The Feathered Skirt of Princess Nāhi‘ena‘ena

Feb 5, 2015

Credit Honolulu Museum of Art
Artist rendering of the original pā‘ū.
Credit Bishop Museum Archives


King Kalākaua lying in state, with the pā‘ū of Nāhi‘ena‘ena draped over his casket.
Credit Bishop Museum Archives

  Hawaiian history buffs will have one last chance to view a beautiful artifact with a tragic history.

The pā‘ū or skirt of Princess Nāhi‘ena‘ena will be taken off display for preservation at the Bishop Museum.  Nāhi‘ena‘ena was the only daughter of Kamehameha I and Keōpūolani.  The skirt’s construction represented her sacred status as well as her role to give birth to the next great chief.  That expectation was never fulfilled, as she died childless at 21.  Historians say her grief stricken brother ordered the skirt to be re-sewn into the funeral blanket that covered the caskets of her family as they passed away.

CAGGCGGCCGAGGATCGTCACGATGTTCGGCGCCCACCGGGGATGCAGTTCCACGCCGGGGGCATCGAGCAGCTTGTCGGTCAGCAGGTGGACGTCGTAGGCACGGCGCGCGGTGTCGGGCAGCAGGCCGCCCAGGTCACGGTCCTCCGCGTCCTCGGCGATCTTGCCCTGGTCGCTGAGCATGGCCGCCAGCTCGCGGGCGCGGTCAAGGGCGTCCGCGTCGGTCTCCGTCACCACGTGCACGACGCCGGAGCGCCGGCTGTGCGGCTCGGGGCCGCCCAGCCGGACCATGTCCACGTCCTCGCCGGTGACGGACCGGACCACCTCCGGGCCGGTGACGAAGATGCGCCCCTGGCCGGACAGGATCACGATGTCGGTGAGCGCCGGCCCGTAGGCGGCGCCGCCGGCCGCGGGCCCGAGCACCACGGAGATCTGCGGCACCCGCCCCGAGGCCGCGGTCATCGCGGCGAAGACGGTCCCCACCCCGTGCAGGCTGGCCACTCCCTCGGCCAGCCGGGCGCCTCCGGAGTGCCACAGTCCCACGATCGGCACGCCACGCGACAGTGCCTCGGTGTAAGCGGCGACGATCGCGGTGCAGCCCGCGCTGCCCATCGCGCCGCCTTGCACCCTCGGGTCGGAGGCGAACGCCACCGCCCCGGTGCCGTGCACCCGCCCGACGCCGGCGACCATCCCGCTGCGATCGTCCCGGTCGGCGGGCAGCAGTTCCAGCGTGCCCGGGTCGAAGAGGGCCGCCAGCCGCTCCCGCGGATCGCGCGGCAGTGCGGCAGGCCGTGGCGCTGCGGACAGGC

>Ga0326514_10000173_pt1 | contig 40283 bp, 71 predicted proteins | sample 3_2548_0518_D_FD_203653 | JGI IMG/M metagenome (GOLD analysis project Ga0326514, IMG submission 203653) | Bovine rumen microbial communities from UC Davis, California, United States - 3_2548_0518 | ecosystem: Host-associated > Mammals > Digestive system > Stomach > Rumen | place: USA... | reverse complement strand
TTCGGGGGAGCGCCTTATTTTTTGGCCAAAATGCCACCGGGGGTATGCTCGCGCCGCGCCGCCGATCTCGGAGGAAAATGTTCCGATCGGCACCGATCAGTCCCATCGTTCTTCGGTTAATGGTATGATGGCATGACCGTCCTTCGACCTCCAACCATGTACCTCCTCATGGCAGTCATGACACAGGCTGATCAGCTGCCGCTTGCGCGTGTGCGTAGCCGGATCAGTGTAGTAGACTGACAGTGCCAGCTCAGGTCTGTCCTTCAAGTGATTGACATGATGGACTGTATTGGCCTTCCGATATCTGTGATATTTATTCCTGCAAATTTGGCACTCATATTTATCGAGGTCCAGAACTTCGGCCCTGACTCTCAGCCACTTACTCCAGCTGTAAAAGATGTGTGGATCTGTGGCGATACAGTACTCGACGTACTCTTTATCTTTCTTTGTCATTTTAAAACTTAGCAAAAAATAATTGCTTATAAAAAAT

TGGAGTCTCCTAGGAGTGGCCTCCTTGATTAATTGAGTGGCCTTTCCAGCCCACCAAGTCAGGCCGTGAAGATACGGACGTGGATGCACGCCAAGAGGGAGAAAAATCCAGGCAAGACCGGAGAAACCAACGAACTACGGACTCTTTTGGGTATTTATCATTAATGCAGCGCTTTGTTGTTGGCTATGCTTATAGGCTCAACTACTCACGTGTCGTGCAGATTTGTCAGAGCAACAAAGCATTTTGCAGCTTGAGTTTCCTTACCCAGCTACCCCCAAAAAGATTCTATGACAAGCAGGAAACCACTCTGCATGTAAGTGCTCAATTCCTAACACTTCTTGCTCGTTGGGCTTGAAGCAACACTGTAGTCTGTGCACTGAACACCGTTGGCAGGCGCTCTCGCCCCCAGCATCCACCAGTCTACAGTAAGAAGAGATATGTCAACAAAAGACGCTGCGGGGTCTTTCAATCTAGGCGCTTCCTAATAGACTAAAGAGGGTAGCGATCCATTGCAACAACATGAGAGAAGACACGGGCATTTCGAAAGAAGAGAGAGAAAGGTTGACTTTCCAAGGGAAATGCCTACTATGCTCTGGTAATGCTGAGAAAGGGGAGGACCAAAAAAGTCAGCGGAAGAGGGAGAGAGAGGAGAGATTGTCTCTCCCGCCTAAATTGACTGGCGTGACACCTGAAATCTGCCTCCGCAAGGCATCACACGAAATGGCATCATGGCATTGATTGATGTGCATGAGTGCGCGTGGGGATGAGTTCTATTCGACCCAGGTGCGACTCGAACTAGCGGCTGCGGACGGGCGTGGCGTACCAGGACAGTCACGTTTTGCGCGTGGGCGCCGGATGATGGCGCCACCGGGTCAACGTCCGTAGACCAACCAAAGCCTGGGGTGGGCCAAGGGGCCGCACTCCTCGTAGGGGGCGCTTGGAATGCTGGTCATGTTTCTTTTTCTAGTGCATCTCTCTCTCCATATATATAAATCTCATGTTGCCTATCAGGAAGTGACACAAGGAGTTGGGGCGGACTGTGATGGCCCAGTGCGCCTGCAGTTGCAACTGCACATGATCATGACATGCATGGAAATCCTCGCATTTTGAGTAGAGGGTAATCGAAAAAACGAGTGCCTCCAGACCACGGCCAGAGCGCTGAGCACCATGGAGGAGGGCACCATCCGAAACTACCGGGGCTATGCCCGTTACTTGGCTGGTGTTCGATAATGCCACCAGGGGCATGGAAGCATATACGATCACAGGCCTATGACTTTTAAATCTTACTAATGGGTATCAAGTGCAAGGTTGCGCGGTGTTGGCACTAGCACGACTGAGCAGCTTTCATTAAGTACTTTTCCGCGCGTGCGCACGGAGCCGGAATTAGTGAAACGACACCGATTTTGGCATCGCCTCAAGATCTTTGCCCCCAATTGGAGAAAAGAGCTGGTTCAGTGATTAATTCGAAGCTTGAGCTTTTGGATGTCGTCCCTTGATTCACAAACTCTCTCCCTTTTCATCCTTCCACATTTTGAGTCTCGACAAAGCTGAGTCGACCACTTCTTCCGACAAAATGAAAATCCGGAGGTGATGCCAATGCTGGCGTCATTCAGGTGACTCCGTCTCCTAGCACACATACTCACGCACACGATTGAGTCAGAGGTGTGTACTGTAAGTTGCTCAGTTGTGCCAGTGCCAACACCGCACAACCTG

The skirt is the largest piece of Hawaiian feather work ever made, containing one-million yellow, orange, and black feathers plucked from the extinct ‘ō‘ō bird. Desoto Brown is a historian and archivist with the Bishop Museum. 

   The feathered skirt of Nāhi‘ena‘ena will be on display throughout the weekend in the main hall of the Bishop Museum.

The complete interview with Desoto Brown 

A great article by UH Professor John Charlot.